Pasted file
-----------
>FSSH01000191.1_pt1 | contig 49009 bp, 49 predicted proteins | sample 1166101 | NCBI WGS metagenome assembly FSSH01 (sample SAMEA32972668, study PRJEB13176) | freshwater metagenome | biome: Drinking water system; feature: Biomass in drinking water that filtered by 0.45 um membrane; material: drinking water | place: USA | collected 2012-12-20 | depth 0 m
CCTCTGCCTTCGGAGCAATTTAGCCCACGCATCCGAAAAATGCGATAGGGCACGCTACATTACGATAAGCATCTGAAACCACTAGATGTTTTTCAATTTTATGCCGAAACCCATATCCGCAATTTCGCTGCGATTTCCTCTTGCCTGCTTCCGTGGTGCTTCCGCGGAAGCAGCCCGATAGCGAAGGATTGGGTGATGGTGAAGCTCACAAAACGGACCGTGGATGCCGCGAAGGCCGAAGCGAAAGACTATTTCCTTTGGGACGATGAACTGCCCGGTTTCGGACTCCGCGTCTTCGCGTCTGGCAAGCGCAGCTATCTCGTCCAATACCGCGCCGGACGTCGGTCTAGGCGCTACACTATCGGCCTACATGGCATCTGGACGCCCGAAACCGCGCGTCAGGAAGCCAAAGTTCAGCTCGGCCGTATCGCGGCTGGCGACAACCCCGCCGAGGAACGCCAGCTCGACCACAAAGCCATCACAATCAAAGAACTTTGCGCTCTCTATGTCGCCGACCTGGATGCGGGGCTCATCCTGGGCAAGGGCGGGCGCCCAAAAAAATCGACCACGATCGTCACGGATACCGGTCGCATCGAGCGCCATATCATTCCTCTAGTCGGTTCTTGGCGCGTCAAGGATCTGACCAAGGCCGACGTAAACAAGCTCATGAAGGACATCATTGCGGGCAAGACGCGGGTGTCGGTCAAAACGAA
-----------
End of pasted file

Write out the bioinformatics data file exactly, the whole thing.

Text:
>FSSH01000191.1_pt1 | contig 49009 bp, 49 predicted proteins | sample 1166101 | NCBI WGS metagenome assembly FSSH01 (sample SAMEA32972668, study PRJEB13176) | freshwater metagenome | biome: Drinking water system; feature: Biomass in drinking water that filtered by 0.45 um membrane; material: drinking water | place: USA | collected 2012-12-20 | depth 0 m
CCTCTGCCTTCGGAGCAATTTAGCCCACGCATCCGAAAAATGCGATAGGGCACGCTACATTACGATAAGCATCTGAAACCACTAGATGTTTTTCAATTTTATGCCGAAACCCATATCCGCAATTTCGCTGCGATTTCCTCTTGCCTGCTTCCGTGGTGCTTCCGCGGAAGCAGCCCGATAGCGAAGGATTGGGTGATGGTGAAGCTCACAAAACGGACCGTGGATGCCGCGAAGGCCGAAGCGAAAGACTATTTCCTTTGGGACGATGAACTGCCCGGTTTCGGACTCCGCGTCTTCGCGTCTGGCAAGCGCAGCTATCTCGTCCAATACCGCGCCGGACGTCGGTCTAGGCGCTACACTATCGGCCTACATGGCATCTGGACGCCCGAAACCGCGCGTCAGGAAGCCAAAGTTCAGCTCGGCCGTATCGCGGCTGGCGACAACCCCGCCGAGGAACGCCAGCTCGACCACAAAGCCATCACAATCAAAGAACTTTGCGCTCTCTATGTCGCCGACCTGGATGCGGGGCTCATCCTGGGCAAGGGCGGGCGCCCAAAAAAATCGACCACGATCGTCACGGATACCGGTCGCATCGAGCGCCATATCATTCCTCTAGTCGGTTCTTGGCGCGTCAAGGATCTGACCAAGGCCGACGTAAACAAGCTCATGAAGGACATCATTGCGGGCAAGACGCGGGTGTCGGTCAAAACGAA